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Trial by Fire - Did Texas execute an innocent man?

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The fire moved quickly through the house, a one-story wood-frame structure in a working-class neighborhood of Corsicana, in northeast Texas. Flames spread along the walls, bursting through doorways, blistering paint and tiles and furniture. Smoke pressed against the ceiling, then banked downward, seeping into each room and through crevices in the windows, staining the morning sky.
Buffie Barbee, who was eleven years old and lived two houses down, was playing in her back yard when she smelled the smoke. She ran inside and told her mother, Diane, and they hurried up the street; that’s when they saw the smoldering house and Cameron Todd Willingham standing on the front porch, wearing only a pair of jeans, his chest blackened with soot, his hair and eyelids singed. He was screaming, “My babies are burning up!” His children—Karmon and Kameron, who were one-year-old twin girls, and two-year-old Amber—were trapped inside.
Willingham told the Barbees to call the Fire Department, and while Dia…

Texas executes Christopher Wilkins

Christopher Wilkins
Christopher Wilkins
A Fort Worth jury sent Christopher Wilkins to death row for killing 2 men he admitted shooting over a $20 phony drug deal after Wilkins said he didn't care whether he was sentenced to death.

"Look, it is no big deal," Wilkins calmly said from the witness stand at his 2008 trial.

On Wednesday, more than 11 years after the killings, the 48-year-old Wilkins was put to death by lethal injection at The Walls Unit, in Huntsville, Texas.

Christopher Wilkins was pronounced dead at 6:29 p.m.

The U.S. Supreme Court declined to block the execution. The court's ruling on appeals for Wilkins came about three hours before his scheduled lethal injection.

Wilkins' attorneys had argued to the Supreme Court that he had poor legal help at his trial and during earlier appeals. State attorneys argued courts had rejected similar appeals and that defense lawyers were simply employing delaying tactics.

Wilkins' execution is the nation's first this year.

In 2005, after serving time in prison for gun possession, Wilkins drove a stolen truck to Fort Worth, where police tied him to several aggravated assaults and burglaries. There he befriended 2 men, 40-year-old Willie Freeman and 33-year-old Mike Silva, who duped him into paying $20 for a piece of gravel he thought was a rock of crack cocaine.

According to court records, Wilkins said he shot Freeman on Oct. 28, 2005, for laughing about the scam, then he shot Silva because he was there.

Their bodies were found in a ditch. Wilkins' fingerprints were found in Silva's wrecked SUV, and a pentagram matching one of Wilkins' numerous tattoos had been carved into the hood.

"When I get wound up, I have a fuse that is short," Wilkins testified. "I don't think about what I am doing."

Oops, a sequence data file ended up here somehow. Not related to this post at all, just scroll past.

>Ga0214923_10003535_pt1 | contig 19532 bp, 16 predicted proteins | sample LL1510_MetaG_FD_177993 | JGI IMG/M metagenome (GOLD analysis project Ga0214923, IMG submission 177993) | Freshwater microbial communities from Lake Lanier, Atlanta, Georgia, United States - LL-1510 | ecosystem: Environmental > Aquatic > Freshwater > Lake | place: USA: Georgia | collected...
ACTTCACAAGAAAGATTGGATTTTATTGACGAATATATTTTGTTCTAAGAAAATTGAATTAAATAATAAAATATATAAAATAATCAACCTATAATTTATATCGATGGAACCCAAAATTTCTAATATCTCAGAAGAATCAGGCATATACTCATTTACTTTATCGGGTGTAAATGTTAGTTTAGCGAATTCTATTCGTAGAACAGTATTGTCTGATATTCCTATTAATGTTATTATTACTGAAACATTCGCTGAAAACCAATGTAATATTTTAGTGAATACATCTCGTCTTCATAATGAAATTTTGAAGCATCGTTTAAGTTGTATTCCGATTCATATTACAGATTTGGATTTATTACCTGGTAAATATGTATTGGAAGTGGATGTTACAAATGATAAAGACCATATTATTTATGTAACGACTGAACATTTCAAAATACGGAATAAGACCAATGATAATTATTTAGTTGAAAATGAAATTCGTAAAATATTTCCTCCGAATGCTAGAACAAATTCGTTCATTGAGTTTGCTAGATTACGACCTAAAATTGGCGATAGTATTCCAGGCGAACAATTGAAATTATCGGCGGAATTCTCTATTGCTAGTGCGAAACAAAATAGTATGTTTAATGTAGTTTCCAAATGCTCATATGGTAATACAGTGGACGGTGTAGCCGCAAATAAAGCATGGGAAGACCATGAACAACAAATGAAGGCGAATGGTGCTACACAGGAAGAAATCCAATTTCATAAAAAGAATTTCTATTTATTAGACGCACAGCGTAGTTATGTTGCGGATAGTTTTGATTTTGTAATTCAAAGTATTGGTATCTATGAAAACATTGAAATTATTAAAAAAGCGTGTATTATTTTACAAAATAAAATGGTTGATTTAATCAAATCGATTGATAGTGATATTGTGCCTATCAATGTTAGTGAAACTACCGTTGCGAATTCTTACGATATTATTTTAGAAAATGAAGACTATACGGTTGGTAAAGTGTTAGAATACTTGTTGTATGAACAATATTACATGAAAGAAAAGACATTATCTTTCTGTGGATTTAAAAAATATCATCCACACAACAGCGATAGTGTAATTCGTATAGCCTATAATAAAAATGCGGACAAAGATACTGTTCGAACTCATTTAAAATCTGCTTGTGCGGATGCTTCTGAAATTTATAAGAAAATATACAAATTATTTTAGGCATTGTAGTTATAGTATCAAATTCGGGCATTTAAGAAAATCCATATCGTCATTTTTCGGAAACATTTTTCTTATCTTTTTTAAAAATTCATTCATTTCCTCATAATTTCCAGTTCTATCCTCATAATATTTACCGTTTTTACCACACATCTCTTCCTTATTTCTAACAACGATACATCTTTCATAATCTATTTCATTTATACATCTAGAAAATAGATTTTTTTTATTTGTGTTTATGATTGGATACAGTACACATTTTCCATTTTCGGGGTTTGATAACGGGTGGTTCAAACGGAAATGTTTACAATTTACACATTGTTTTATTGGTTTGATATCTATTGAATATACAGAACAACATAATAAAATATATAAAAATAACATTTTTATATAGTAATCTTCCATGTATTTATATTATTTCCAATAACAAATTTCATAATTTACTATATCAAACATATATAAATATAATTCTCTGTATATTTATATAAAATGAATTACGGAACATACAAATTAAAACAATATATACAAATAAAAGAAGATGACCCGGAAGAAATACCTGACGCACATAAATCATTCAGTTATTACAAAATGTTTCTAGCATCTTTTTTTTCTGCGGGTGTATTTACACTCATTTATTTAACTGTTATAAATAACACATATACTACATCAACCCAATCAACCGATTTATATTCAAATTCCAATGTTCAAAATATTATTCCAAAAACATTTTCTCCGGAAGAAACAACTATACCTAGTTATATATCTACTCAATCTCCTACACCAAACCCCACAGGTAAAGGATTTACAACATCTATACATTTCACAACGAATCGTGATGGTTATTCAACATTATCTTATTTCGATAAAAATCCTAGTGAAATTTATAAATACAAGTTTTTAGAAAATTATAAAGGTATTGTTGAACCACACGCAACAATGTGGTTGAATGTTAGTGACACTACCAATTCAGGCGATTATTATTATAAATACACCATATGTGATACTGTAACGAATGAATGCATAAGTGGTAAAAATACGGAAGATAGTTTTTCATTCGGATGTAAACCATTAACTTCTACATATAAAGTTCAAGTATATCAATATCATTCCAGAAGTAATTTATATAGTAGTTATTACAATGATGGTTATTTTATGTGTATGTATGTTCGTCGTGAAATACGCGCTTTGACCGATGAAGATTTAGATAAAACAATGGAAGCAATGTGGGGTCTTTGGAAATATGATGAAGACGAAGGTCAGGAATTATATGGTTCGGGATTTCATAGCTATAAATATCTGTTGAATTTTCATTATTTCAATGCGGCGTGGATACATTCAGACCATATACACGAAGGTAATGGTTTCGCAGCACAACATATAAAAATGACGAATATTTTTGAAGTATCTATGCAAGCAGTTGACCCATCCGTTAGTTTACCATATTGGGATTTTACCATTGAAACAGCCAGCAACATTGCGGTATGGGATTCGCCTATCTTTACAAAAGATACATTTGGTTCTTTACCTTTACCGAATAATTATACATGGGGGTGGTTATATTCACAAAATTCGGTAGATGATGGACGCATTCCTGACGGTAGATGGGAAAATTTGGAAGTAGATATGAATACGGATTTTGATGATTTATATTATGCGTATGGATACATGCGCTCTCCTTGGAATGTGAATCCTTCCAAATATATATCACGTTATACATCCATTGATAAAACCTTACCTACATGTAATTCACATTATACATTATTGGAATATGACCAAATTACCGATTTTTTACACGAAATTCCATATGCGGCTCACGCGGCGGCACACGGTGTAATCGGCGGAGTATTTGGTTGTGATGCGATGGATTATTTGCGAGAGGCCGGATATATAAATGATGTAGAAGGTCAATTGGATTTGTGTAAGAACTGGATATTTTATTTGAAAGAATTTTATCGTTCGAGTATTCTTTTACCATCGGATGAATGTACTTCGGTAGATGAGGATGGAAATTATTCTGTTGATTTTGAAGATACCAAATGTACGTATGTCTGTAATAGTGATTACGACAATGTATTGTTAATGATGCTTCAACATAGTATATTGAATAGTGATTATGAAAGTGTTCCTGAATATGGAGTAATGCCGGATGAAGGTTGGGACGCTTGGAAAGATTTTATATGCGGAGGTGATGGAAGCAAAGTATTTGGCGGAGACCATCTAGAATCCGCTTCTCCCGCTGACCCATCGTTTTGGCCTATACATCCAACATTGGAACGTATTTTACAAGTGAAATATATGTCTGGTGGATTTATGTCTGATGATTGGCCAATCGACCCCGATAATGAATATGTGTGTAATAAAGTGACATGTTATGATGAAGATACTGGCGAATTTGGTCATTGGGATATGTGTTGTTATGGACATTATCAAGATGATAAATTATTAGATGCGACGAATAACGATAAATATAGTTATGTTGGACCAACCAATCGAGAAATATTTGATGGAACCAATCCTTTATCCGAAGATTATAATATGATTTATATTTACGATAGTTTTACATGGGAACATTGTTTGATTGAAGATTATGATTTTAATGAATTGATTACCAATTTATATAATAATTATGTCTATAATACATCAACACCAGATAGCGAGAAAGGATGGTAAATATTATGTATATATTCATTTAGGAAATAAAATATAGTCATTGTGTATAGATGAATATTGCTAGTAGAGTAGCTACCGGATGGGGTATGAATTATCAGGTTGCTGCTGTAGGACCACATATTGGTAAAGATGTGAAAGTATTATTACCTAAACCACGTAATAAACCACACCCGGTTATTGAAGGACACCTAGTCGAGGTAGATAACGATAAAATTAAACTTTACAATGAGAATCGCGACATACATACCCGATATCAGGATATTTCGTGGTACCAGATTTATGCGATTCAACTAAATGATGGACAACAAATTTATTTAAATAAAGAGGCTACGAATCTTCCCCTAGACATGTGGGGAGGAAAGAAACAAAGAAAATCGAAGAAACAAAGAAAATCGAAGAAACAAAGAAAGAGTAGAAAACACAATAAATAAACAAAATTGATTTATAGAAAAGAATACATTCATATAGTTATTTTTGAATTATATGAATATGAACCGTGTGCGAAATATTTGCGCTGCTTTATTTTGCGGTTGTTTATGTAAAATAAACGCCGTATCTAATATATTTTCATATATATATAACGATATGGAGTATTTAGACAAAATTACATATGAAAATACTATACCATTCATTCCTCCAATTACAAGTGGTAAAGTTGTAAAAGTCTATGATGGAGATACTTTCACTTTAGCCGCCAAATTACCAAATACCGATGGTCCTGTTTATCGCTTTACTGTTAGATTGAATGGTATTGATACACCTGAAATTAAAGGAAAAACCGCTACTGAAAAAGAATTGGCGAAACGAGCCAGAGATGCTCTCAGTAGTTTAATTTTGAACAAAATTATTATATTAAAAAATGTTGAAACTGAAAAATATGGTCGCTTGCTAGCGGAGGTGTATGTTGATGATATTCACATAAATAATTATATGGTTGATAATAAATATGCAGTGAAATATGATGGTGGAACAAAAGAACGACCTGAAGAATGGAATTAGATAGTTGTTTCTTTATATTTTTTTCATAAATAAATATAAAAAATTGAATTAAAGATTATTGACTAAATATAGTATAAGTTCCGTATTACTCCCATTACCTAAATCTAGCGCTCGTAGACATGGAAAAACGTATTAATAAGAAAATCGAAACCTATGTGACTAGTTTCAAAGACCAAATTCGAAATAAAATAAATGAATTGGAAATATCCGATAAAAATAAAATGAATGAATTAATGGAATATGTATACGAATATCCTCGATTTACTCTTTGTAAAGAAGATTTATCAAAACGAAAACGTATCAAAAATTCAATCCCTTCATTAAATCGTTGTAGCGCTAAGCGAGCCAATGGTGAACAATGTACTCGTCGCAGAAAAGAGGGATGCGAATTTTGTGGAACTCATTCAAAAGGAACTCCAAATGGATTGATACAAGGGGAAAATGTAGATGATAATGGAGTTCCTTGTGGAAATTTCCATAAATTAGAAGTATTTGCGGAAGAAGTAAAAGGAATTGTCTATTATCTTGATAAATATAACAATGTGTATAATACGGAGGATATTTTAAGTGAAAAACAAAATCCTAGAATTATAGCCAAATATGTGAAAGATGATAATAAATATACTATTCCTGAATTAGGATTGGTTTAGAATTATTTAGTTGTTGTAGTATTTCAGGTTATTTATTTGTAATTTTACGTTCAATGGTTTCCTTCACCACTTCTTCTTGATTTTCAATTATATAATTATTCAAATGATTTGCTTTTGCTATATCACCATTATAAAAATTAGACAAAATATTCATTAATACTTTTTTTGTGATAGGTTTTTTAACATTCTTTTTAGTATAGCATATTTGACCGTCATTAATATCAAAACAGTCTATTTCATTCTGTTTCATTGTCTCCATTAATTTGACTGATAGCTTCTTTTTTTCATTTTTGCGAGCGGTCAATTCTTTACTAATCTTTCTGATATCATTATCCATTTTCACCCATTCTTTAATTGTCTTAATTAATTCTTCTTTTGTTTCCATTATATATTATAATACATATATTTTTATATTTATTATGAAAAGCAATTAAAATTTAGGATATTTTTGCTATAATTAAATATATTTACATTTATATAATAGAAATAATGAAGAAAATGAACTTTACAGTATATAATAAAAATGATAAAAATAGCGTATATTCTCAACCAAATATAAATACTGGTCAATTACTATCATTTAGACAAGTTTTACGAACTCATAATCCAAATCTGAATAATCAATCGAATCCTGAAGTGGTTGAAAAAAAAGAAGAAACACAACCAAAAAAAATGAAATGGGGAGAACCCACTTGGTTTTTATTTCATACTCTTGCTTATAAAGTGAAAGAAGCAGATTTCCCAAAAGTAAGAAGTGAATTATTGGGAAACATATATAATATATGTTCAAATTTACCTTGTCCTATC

He also admitted that a day earlier he had shot and killed another man, Gilbert Vallejo, 47, outside a Fort Worth bar in a dispute over a pay phone, and about a week later he used a stolen car to try to run down 2 people because he believed 1 of them had taken his sunglasses.

"I know they are bad decisions," Wilkins said of his actions. "I make them anyway."

"I think subconsciously, I've been trying to kill myself or get myself killed since I was probably 12 or 13 years old," he added. 

Kevin Rousseau, a Tarrant County assistant district attorney, described Wilkins as "a professional criminal. Very violent. He used violence as a means of achieve his means on a routine basis."

Wilkins' attorneys had asked the U.S. Supreme Court to halt the execution, saying he had poor legal help at trial and during other appeals, and that the courts should have authorized money to his current lawyer to support other appeals and a clemency petition.

"He has never had a meaningful opportunity at any stage to develop that claim, to have any court address it on the merits, or even to have it considered as part of a petition for executive clemency," attorney Seth Waxman, told the justices in his appeal.

Stephen Hoffman, an assistant Texas attorney general, said investigation of those arguments "would either be redundant or fruitless," and called the appeals a delaying tactic.

In his appeals, Wilkins had argued that his attorney ignored his wish to plead guilty and did not put on a vigorous defense and that an appellate lawyer had a huge conflict of interest, having already accepted a job with the prosecutor's office. 

30 convicted killers were executed in the U.S. last year, the lowest number since the early 1980s. 7 were carried out last year in Texas, the fewest since 1996.

9 Texas inmates have already been scheduled to die in the early months of 2017.

Wilkins becomes the 1st condemned inmate to be put to death this year in Texas  and the 539th overall since the state resumed capital punishment on December 7, 1982.

Wilkins becomes the 1st condemned inmate to be put to death this year in the USA and the 1443rd overall since the nation resumed executions on January 17, 1977. 

Sources: Dallas Morning News, Associated Press, Twitter live feed, Rick Halperin, January 11, 2017

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